Aug. 9, 2011 -- Perhaps the last, best forensic evidence in the case of infamous hijacker D.B. Cooper has proved to be just another inconclusive, frustrating lead in the decades-long investigation.
The FBI said the DNA found on the hijacker's clip-on tie and DNA taken from the daughter of potential suspect Lynn D. Cooper is "not a match." However, FBI Special Agent Fred Gutt said, "That doesn't suggest that the current lead is a dead end."
The late Lynn D. Cooper surfaced publicly as a possible suspect in the 1971 hijacking last week. His niece, Marla Cooper, told ABC News that she believed her uncle was the man who had hijacked a Northwest Orient jet flying to Seattle. The man had threatened to blow up the plane and its passengers unless he received a ransom payment and a parachute. He released the passengers, told the pilot to fly him to Mexico, and jumped from the back stairs of the plane somewhere over Washington state. He parachuted to the ground with $200,000, and has never been identified by authorities.
Over the years, the story of D.B. Cooper became the stuff of folk songs, books and movies. But the cold case got warm again earlier this year when it was reignited by Marla Cooper. She provided the FBI with information about her uncle, whom the family called "L.D.," and a guitar strap that may have carried his DNA. Tests later found that the guitar strap did not have any DNA remnants. Cooper also put the bureau in touch with L.D.'s widow and her daughter. The FBI took a DNA sample from the daughter to compare to the DNA on the clip-on tie, but the DNA did not match up.
FBI Special Agent Fred Gutt told ABC News, "It's possible that the DNA sample taken off the tie was not from the hijacker. There are questions about the tie.It may have been borrowed, or purchased used. The DNA may be from someone else," Gutt said. Gutt also said, "The tie had two small DNA samples, and one large sample lifted off in 2000-2001. It's difficult to draw firm conclusions from these samples."
When asked if this "no match" finding damaged Marla Cooper's credibility, Gutt replied it did not. "We haven't come up with anything that is inconsistent with her story," he said. Marla Cooper also passed an FBI polygraph test about the case.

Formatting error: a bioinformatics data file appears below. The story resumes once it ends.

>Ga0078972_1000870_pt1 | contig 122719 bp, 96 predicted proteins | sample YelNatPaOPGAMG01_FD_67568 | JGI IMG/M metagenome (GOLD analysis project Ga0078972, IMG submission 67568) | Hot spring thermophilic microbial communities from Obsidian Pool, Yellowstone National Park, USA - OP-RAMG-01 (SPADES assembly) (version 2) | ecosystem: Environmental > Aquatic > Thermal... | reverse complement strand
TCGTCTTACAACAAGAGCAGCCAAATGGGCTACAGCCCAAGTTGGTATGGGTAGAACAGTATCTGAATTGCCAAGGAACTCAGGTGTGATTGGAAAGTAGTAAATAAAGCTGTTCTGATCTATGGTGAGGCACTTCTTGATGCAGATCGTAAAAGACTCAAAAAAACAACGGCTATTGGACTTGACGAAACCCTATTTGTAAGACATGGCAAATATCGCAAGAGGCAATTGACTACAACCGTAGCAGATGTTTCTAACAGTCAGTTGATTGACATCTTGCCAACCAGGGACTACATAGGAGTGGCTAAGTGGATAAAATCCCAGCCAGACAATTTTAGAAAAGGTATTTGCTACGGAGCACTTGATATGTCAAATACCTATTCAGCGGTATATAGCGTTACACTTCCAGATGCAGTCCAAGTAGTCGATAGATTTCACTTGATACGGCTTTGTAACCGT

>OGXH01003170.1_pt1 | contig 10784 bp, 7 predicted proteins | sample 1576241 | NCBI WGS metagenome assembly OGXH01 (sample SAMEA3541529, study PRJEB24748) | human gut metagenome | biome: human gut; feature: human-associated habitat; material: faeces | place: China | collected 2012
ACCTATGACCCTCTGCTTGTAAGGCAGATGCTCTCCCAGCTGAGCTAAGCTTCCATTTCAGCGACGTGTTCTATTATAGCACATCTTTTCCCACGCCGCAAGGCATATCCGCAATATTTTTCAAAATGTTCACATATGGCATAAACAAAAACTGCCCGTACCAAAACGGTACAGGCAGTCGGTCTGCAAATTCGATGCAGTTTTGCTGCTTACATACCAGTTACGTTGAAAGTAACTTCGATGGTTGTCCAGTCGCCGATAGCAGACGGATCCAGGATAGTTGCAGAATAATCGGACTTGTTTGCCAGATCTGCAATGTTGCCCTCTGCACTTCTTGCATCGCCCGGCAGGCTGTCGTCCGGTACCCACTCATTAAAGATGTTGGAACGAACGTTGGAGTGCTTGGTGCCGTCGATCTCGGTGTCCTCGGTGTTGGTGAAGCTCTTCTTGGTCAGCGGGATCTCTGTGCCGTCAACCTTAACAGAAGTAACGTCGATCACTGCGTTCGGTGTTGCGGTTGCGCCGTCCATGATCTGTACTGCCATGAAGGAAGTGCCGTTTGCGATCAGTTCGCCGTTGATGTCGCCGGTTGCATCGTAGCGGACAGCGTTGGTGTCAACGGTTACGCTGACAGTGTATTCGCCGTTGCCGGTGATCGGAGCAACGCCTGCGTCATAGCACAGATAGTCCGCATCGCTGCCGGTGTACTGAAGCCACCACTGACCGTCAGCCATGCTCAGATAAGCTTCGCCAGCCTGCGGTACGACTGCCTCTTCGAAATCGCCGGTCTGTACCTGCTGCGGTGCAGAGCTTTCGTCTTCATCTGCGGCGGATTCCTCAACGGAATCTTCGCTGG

What the FBI really needs to make the case, Gutt said, is a fingerprint from L.D. Cooper to match against fingerprints found on the hijacked plane. "We are working with surviving family members to try to identify objects he may have handled," Gutt said.
Since L.D. Cooper died in 1999, that may prove to be an impossible task, but the FBI is planning to revisit Marcia Cooper, L.D.'s widow, and other relatives, to see if they can find anything that may still carry L.D.'s prints. "Without fingerprints," Gutt said, "we just have circumstantial evidence."
Part of that circumstantial evidence is the fact that L.D. Cooper is a perfect fit for the profile of the hijacker developed by the FBI years ago. The FBI profile saw the hijacker as a former military man who lived in the Northwest, and was a capable outdoorsman. In addition, they believe he had to be a fan of the 1960s French comic book character Dan Cooper -- the character used to create the famous hijacking alias D.B. Cooper.
L.D. Cooper was a timber faller, or lumberjack for part of his young life, and lived in Sisters, Ore. He served in the Korean War, and was obsessed with the Dan Cooper comics, according to his niece Marla Cooper. The possibility of L.D. being the real hijacker is buttressed by the recollections of Marla and her mother, Grace Hailey.
"I've always had a gut feeling it was L.D.," Hailey told ABC News. "I think it was more what I didn't know is what made me suspicious than what I did know, because whenever the topic came up it immediate got cut off again."
Marla Cooper said that as an 8-year-old she recalled her two uncles planning something suspicious at her grandmother's house in Sisters -- not far from where D.B. Cooper jumped from a plane with $200,000 in cash one day later.
"My two uncles, who I only saw at holiday time, were planning something very mischievous. I was watching them using some very expensive walkie-talkies that they had purchased," she said. She said she now believes the men were practicing for the post-hijacking recovery operation. "They left to supposedly go turkey hunting, and Thanksgiving morning I was waiting for them to return."
A day later, Northwest Orient flight 305 was hijacked, and her uncle L.D. Cooper came home claiming to have been in a car accident.
"My uncle L.D. was wearing a white T-shirt, and he was bloody and bruised and a mess, and I was horrified. I began to cry. My other uncle, who was with L.D., said Marla just shut up and go get your dad," she said.
Marla Cooper is now convinced there was not a car accident, but that her uncle was injured crashing to earth in a parachute. She says that she also remembers a discussion about the money that day.
"I heard my uncle say we did it, our money problems are over, we hijacked an airplane," she said.
It later became clear, however, that there was no money. It is believed that the hijacker lost much of the cash as he came crashing down, and some of the hijacking money was recovered in 1980 when it washed ashore on the banks of the Columbia River.
Marla Cooper said that her two uncles wanted to return to search for the cash, but her father refused. She believes this was because the FBI search was just beginning to take shape.
After that Thanksgiving Day, she only recalls seeing her uncle once more, at Christmas, in 1972, when the picture of him with the guitar strap was taken.
FBI Agent Gutt said the investigation would continue, and would focus on the attempt to find a fingerprint of the late L.D. Cooper to match to the fingerprints the hijacker left on the plane. Without that, the legend of D.B.Cooper may remain a unsolved mystery.